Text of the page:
So what happens now that we have hit the tipping point? It has become apparent that the world of video will never settle down and be status quo. I believe the next progression in the evolution of video will include the following:

  • More and more people will share their favorite videos with friends and family. Viral videos will surpass the value and popularity of reality TV shows. I feel this is because they tend to be shorter; viewers can watch “more” video in less time. Plus, they are easy to share. A viral video viewer can easily share the video with their friends and family.
  • I believe people who create video to share advice will get more business for their niche than the companies that do not create video. Primeau Productions has already experienced an increase in analytics from its Internet video marketing clients who have implemented professionally produced video to their websites.

For example, one of our clients, Blue Caribbean in Puerto Aventuras, Mexico enjoyed a 50% increase in business twelve months after implementing video into their website. In fact, we taught the owners how to record professional high-definition video using a Sanyo Xacti camera, saving them thousands of dollars in video recording fees. They recorded the video, sent us the SD card and we edited their videos in our Rochester Hills studio.

  • Businesses that do not use video on their websites will eventually become obsolete, as Internet buyers are becoming trained to look for video when they visit a website. Businesses that do not have video to demonstrate their goods and services will eventually be passed over due to a lack of interest by the Internet shopper.
  • More people will generate their own video networks and channels and continuously create and produce video programming that will be created for a specific audience or niche. These micro-networks will double in numbers each year over the next ten years for both population and viewer-ship.
  • More independent film-makers will create more independent movies using high-definition video. Feature films, documentaries and short movies will grow in number and popularity because of the easy access to equipment and editing systems.
  • More people will study creativity. Money will be made in video by the professional video production companies who are more creative and already have a creative process in place. Creativity separates the novices from the experts and video production will become more and more important.
  • More and more people will record, download and watch more video from the Internet. More businesses will use viral video to market and promote their products and services because a viral video is virtually free.  No media purchasing time is required, like with television commercials, once the video has been created. The potential number of viewers over time is astonishing. Your market, which is comprised of your friends, fans and followers, has the potential of helping your video get millions of views through the use of social media.
  • Video will continue to reduce our international borders. Even video that is created in another language is shared globally, because those videos are visually creative and inspiring even with the language barrier.
  • Storage will be affordable and available at extremely low cost. Video users will not only digitally store their video library on hard drives, they will also begin to use cloud storage so their video library is backed up, as well as accessible, anywhere in the world, 24/7.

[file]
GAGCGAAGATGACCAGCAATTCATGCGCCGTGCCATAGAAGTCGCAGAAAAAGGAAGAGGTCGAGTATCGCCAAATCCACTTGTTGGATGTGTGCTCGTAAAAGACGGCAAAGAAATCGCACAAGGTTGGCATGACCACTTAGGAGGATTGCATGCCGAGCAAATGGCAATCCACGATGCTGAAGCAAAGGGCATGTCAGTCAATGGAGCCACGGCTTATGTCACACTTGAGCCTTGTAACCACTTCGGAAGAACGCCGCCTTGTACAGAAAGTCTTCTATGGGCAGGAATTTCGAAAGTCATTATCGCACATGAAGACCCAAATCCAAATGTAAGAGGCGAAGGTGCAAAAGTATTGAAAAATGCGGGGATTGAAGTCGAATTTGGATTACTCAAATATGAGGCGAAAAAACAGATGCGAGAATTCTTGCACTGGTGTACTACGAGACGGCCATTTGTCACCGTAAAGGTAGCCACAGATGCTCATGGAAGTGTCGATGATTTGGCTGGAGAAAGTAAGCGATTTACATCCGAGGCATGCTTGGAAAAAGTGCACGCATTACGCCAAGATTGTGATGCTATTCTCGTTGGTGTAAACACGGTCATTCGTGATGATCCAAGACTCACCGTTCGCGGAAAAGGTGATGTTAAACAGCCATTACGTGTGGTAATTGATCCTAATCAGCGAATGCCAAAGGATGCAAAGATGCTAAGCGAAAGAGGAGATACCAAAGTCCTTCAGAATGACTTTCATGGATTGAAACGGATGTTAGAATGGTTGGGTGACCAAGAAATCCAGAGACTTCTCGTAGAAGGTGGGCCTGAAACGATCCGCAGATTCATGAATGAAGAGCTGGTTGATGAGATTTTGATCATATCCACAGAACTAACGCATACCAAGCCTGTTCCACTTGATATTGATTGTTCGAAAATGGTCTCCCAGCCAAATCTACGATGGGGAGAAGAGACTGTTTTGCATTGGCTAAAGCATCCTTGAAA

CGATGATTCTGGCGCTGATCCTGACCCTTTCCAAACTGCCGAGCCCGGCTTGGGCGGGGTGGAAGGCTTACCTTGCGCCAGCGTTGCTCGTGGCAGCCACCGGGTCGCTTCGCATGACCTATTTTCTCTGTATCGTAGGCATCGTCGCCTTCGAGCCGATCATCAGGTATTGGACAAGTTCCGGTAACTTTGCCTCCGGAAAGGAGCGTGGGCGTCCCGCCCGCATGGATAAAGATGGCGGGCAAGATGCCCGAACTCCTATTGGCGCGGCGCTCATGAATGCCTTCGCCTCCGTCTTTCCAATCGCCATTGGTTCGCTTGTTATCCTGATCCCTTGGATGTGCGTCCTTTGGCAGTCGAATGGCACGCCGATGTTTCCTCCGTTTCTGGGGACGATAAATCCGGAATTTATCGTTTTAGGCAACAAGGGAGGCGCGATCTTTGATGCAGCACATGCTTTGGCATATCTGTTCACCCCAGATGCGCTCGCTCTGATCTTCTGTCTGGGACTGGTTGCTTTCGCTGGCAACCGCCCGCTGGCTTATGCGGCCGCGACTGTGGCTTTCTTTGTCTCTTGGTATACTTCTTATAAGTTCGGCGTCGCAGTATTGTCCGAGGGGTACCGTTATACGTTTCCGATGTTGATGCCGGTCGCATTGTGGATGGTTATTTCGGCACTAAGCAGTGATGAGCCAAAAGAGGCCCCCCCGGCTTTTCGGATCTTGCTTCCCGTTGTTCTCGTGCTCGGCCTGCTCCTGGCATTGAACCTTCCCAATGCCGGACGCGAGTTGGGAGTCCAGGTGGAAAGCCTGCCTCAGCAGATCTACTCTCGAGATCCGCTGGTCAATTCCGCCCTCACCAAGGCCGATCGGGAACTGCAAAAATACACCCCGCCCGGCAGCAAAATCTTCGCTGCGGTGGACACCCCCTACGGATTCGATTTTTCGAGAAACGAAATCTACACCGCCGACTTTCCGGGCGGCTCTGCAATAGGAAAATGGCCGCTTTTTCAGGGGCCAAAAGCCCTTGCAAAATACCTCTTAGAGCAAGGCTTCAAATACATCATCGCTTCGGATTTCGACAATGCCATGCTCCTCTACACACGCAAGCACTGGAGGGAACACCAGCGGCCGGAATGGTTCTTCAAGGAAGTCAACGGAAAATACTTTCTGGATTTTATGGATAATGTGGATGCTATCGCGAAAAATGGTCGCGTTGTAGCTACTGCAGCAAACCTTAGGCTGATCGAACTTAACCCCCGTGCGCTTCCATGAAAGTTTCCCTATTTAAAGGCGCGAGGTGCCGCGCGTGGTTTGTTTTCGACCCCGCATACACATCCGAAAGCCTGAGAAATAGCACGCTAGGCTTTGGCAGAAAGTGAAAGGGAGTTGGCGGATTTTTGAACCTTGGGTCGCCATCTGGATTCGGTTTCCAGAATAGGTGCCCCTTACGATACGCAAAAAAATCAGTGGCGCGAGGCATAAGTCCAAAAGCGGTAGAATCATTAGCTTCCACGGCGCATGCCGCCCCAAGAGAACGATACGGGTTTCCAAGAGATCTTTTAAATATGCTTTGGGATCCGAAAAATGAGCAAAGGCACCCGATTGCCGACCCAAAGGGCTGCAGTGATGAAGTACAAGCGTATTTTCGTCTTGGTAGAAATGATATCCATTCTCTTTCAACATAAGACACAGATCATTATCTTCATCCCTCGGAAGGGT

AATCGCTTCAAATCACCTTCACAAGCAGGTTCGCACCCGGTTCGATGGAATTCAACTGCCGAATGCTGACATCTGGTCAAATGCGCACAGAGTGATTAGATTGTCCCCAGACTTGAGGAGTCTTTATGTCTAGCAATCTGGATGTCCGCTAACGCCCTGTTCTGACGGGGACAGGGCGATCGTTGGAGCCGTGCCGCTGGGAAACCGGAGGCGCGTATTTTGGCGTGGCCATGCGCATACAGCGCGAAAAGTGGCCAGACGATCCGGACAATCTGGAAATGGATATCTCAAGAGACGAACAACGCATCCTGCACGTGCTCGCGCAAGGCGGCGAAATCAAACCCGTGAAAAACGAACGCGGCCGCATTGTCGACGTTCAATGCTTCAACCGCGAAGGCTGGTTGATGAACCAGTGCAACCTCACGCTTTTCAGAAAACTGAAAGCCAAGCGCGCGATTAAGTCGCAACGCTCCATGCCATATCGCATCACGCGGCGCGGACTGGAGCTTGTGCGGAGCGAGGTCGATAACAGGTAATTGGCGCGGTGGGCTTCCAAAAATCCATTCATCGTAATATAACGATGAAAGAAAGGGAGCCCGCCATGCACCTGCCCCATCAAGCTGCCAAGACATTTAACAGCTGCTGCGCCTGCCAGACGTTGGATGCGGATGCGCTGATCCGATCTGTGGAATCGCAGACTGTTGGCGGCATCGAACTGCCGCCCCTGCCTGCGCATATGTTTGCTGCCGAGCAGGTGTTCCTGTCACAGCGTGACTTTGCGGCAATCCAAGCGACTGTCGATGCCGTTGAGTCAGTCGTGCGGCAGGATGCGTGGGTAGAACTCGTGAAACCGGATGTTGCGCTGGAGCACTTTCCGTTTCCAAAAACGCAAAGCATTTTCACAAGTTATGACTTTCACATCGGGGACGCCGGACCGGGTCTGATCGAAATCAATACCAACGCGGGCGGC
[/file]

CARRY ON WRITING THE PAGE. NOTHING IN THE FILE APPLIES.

So now is the time to begin developing your Internet video presence. There is no better way to sell goods and services, create interest, communicate a message or process, make someone smile, entertain or even educate then through video. Design your video marketing strategy by jotting down ideas and discover your creative process. Purchase a high definition video camera and learn how to capture content at a moment’s notice.  Identify a professional video production company that can help guide your video production process and produce, publish and promote your intellectual property across all available platforms on the Internet.

Today, in 2012, we own eight computers with over 10,000 GBs of hard drive space; a far cry from the original 1 GB of space in 1996.

A Guide to Video Editing: Know the Basics Before You Start

June 29th, 2012

2088522072_d4f982d952_nIn the old days, video editing consisted of taking the footage you liked and copying it onto another tape called the assembly or edit tape. Then, graphics, titling, music and voiceover would be added and blended in with the select footage. This process is called tape-to-tape editing. The problem with tape-to-tape editing is quality and the time it takes to revise. It’s just like when you make a copy of something on a copy machine, then make a copy from the copy, then make another copy of the last copy… three generations later, it’s looking pretty bad. Today video editing is done using computers. The quality is far better than tape-to-tape editing because there is no generation loss.

But, before you begin the editing process, you need to prepare for the edit session by doing a paper edit. This is a technique of pre-editing, where copies of the original masters are transferred onto VHS tape or DVD with time code numbers visible at the bottom of the screen. The performer, producer or director watches all the footage and makes editing notes using the time codes as reference numbers (which are also on the master tapes). These notes will help speed up the actual edit.

If the producer finds a clip to be used in the final edit, they note the “in point” by the SMPTE time code number that is displayed at the bottom of the screen at the very moment where the clip is to begin. The SMPTE time code number will look something like this: 01:21:15:04. The 01 = the hours, the 21 = the minutes, the 15 = the seconds and the 04 represents the frames.